Title: Notes on Nature
Author: Amy Schoeman
Illustrator: Janet Lautenbach
Publisher: Department of Agriculture and NAture Conservation, SWA
Print: John Meinert (Pty) Ltd.
Windhoek, South West Africa 1982
ISBN 0620065834 / ISBN 0-620-06583-4
Original softcover, 21 x 21 cm, 108 pages, numerous b/w-illustrations
Good. Few traces of useage outside. Rare
Notes on Nature had been published as a fortnightly series in The Windhoek Advertiser from Febuary 1981 until December 1982 and all have been illustrated by Janet Lautenbach. When it comes to nature South West Africa is a bumper package of everything that the word implies, and more. Many South West Africans are surprisingly unaware of the tremendous interest value of their country's natural assets. In these Notes on Nature the intention is to touch on various aspects of what is literally a limitless kaleidoscope of animals, birds, insects, plants, landscape and natural phenomena. Did you know. for example, that the Namib is the only desert in the world that harbours elephant, rhino, lion and giraffe? Not to mention the oldest living fossil, the plant Welwitschia mirabilis? That the desert-adapted gemsbok can go without drinking water for an unlimited period of time, like the camel, it has a built-in radiator situated in its nose passage which cools the blood en route to its brain as well as restricting water evaporation?
Sand-grouse on the other hand need to drink regularly. at least every second day. Flightless, newly-hatched sand-grouse chicks, in a nest which can be up to 40 km away from the nearest water-hole, rely totally on the male parent who transports water to them, after soaking it up at the water-hole in his uniquely modified breast feathers. And the 'endangered" cheetah is not an endangered species in SWA. Cheetah are relatively abundant in the northern areas and al.though in some respects more dog than cat they are by no means a farmer's best friend. Contrary to popular belief hyaena are not hermaphrodites. This is a misconception due to certain superficial resemblances between the sexes. Talk about differentiating between male and female ... when it comes to warthogs, he sports four warts, that is two on each jowl. whereas she has only two in toto. Chauvinism, albeit in this case inverted, is obviously a natural phenomenon.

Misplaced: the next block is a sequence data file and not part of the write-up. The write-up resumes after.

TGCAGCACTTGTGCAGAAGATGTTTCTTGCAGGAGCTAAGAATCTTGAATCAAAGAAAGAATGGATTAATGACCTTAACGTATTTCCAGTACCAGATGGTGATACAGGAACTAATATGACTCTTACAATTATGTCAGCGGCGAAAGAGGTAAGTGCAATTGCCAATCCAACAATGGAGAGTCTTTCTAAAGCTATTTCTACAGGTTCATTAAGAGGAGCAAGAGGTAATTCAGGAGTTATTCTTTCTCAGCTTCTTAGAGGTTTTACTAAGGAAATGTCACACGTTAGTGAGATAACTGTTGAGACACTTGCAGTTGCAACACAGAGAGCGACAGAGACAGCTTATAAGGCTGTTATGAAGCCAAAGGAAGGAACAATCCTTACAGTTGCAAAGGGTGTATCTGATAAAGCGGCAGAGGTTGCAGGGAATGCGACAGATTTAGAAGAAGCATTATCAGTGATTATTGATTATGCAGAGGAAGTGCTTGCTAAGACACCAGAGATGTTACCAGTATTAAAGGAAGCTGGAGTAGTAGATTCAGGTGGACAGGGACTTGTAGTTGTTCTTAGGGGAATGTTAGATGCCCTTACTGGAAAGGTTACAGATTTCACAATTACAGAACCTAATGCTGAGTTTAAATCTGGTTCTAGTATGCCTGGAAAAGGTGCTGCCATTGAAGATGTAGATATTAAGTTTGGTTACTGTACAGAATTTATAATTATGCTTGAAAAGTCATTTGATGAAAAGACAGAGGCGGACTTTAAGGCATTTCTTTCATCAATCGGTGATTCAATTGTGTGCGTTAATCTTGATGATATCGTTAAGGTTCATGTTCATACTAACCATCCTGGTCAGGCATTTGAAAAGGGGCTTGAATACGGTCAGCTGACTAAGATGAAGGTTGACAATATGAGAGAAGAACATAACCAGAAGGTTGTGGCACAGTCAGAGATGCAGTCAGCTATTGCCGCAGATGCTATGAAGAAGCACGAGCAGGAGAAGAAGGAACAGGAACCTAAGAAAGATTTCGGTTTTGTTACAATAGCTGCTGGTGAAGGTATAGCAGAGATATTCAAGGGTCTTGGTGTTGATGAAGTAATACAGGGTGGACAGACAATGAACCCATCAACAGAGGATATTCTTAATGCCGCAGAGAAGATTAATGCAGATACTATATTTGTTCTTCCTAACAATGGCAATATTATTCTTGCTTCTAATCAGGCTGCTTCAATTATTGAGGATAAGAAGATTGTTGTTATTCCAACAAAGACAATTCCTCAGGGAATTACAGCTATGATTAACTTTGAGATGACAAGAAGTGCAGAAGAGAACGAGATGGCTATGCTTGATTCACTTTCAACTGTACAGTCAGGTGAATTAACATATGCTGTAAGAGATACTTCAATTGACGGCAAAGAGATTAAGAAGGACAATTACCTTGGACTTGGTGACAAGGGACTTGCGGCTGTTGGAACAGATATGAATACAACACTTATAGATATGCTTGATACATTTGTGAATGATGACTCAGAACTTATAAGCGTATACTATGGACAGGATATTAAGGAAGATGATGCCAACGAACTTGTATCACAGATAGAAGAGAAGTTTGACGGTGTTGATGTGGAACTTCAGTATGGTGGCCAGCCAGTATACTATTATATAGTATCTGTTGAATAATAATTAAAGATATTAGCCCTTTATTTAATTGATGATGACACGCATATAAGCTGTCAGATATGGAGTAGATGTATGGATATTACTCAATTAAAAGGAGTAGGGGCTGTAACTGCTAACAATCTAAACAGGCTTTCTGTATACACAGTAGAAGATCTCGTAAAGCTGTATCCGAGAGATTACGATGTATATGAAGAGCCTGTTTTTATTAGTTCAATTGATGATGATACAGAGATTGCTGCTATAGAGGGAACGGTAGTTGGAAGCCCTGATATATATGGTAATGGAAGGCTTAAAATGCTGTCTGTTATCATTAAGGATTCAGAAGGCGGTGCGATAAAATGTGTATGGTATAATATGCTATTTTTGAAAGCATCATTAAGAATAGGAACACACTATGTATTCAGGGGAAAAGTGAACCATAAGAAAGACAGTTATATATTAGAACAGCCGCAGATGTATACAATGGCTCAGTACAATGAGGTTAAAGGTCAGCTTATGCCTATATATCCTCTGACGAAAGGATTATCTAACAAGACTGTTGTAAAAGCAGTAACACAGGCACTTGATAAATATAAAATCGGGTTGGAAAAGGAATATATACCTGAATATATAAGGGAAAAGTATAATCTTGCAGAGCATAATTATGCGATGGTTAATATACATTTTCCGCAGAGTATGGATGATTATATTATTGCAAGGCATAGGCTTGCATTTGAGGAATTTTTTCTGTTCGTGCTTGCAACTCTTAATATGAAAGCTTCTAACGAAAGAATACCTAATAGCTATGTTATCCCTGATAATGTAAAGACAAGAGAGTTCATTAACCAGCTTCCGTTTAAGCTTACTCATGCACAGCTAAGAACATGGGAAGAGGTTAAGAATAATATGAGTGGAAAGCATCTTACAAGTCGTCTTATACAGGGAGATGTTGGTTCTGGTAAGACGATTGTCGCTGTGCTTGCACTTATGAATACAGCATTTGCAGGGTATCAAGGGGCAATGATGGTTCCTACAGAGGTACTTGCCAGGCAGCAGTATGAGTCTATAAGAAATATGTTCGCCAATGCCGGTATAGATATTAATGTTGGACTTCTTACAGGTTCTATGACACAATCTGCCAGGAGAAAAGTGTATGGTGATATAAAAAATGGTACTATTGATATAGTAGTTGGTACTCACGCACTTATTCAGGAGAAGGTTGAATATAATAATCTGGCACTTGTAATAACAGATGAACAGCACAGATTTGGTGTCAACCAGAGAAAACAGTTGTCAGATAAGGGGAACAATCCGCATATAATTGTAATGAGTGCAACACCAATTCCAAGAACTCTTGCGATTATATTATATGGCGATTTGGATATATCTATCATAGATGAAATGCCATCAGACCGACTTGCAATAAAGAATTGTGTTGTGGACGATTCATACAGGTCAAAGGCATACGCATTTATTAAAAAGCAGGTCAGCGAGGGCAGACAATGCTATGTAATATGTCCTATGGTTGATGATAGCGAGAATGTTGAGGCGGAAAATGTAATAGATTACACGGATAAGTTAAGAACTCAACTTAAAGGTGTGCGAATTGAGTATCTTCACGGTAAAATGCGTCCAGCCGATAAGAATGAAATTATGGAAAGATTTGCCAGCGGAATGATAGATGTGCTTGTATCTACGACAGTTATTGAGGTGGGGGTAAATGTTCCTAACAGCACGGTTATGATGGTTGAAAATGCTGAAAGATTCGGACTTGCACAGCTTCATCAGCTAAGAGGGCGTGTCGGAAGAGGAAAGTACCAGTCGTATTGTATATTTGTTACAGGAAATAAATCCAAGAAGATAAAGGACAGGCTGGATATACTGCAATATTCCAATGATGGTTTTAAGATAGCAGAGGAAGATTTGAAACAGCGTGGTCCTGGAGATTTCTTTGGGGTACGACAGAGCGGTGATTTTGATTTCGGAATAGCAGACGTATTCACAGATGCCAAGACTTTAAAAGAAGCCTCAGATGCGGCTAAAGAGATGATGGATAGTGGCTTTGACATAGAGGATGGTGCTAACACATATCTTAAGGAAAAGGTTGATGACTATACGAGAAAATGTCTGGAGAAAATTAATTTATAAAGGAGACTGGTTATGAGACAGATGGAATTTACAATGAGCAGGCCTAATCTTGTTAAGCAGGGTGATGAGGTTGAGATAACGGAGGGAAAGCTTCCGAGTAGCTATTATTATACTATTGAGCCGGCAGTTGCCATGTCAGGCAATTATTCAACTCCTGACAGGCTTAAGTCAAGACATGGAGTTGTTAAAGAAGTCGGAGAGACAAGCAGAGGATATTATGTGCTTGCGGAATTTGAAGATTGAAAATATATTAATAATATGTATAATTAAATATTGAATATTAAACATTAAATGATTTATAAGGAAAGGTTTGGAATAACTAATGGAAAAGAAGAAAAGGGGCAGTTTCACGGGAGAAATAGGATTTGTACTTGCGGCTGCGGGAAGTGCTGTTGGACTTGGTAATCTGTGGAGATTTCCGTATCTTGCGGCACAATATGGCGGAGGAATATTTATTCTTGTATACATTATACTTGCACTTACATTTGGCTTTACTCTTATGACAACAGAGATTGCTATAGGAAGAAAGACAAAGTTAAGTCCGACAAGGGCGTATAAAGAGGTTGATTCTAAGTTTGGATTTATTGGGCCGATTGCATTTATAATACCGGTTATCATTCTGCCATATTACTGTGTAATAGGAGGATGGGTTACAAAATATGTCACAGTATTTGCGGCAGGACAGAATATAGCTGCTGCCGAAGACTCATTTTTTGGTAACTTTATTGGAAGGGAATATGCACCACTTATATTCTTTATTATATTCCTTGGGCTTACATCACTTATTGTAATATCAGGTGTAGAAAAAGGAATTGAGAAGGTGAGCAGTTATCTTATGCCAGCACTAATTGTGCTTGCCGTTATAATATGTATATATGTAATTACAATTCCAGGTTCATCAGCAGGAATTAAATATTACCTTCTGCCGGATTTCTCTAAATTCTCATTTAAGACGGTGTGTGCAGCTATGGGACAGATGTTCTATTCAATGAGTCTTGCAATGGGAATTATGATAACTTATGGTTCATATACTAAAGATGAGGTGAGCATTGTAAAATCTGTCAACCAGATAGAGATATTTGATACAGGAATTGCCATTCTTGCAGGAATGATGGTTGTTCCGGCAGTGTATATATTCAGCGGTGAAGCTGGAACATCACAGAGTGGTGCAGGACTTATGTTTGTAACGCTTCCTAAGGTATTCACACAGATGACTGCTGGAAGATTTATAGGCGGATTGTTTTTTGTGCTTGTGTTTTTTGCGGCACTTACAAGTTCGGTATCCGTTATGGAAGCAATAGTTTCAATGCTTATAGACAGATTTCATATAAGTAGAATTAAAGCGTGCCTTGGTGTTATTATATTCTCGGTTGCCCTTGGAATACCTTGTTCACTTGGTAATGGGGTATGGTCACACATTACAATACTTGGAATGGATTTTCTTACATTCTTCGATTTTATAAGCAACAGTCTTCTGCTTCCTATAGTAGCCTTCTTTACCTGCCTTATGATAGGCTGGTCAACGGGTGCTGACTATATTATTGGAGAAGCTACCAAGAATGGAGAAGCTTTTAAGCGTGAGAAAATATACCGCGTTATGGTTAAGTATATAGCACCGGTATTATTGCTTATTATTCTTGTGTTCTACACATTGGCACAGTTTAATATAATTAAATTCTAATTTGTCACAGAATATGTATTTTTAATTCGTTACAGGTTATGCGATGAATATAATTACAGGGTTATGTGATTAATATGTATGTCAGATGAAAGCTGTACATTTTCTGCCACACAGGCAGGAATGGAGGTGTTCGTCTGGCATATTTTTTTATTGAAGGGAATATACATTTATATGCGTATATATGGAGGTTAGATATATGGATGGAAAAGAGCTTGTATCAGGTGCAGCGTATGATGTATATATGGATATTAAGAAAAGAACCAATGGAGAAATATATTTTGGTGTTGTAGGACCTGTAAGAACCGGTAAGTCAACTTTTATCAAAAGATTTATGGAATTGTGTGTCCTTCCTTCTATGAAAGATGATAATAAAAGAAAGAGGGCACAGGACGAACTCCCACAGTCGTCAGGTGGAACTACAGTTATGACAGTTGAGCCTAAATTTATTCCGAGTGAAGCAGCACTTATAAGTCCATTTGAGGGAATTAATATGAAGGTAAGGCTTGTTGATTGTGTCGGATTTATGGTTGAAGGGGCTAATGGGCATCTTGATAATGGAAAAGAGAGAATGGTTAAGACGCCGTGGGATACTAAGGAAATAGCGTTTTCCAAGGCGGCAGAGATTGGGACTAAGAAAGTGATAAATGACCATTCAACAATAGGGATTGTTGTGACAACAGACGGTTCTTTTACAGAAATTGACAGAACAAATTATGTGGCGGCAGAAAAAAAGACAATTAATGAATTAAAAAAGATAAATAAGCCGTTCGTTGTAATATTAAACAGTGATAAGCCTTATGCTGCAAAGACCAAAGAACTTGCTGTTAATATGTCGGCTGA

And next time you see a giraffe have a good look at those curious 'horns', if the tops are tufted you're looking at a female; the male's coiffure is restricted to the circumference of his 'horns', the tops are bald. How many people are aware of the fact that with the exception of yellow weaver birds, sparrows, mouse-birds. queleas. bulbuls and pied crows all birds in SWA are protected? Even so the export of South West African birds to Europe was becoming big business; a staggering 52 000 birds were exported in 1979 and roughly the same figure in 1980. Although the kibosh was put on this undesirable practice by placing an embargo on all bird exports as from the end of 1981, exceptions have unfortunately already been made in two cases and permits granted for further bird exports. Notes on Nature will therefore deal not only with subjects for their interest value, but also with controver sial issues, in an attempt to create greater awareness of nature and its conservation in South West Africa.
Windhoek aloe, halfmens and kokerboom
Making haste slowly (on the pangolin or scaly anteater)
All that pajama-like confusion (on plains and mountain zebra)
How long before vultures become extinct?
Run rhino run - extinction is forever
Trophyism - what is it all about?
40 km for a drink of water? (on sand-grouse)
Rabies - killer disease which has wiped out 10 000 kudu
... but let the butterflies flutter by ...
Road accidents caused by kudu - fact and fallacy
The four small antelope of SWA (steenbok, dik-dik, klipspringer and duiker)
To feed or not to feed - what is the answer?
Lichen - microcosmos that you see but don't notice
Roan and sable - two lesser-known antelope of SWA
The tortuous tale of two tortoises
Four dune types of SWA
The legendary creatures of SWA
Sea-birds and their environment
Gone fishin' instead of just a-wishin' (on SWA's surf angling fish)
Most proverbial of proverbial animals - old slyboots himself (on jackal and fox)
After the rains - amajowas, nabbas and !hans (ant-hill mushrooms, truffles and uintjies)
SWA's two large spotted cats (cheetah and leopard)
Three of SWA's smaller cats (caracal, black-footed cat and African wild cat)
20th anniversary of the Ornithological Work Group
That cool cat Simba (on lion)
SWA's extinct fauna - 200 million years ago
Nobody loves a crocodile
Fireballs and shooting stars (on meteorites)
Xerophytes of the dunes - ganna and !nara
Three common meerkats of SWA (suricate, yellow mongoose and banded mongoose)
SWA's volcanic phenomena
Black-faced impala - specially protected in SWA
The 'big and hairy' syndrome re Damaraland and Kaokoland: a diagnosis
Etosha - after 75 years, a plucked fowl (on the shrinkage of the Etosha boundaries)
The cosmopolitan Euphorbia
That misshapen wretch - the devil's own steed (on hyaena)
You can't take the Mickey out of a Mouse (on mice and gerbils)
Whichever way the wind blows (on SWA's winds)
On termites and termitaries
I'm a gnu - how do you do? (on wildebeest)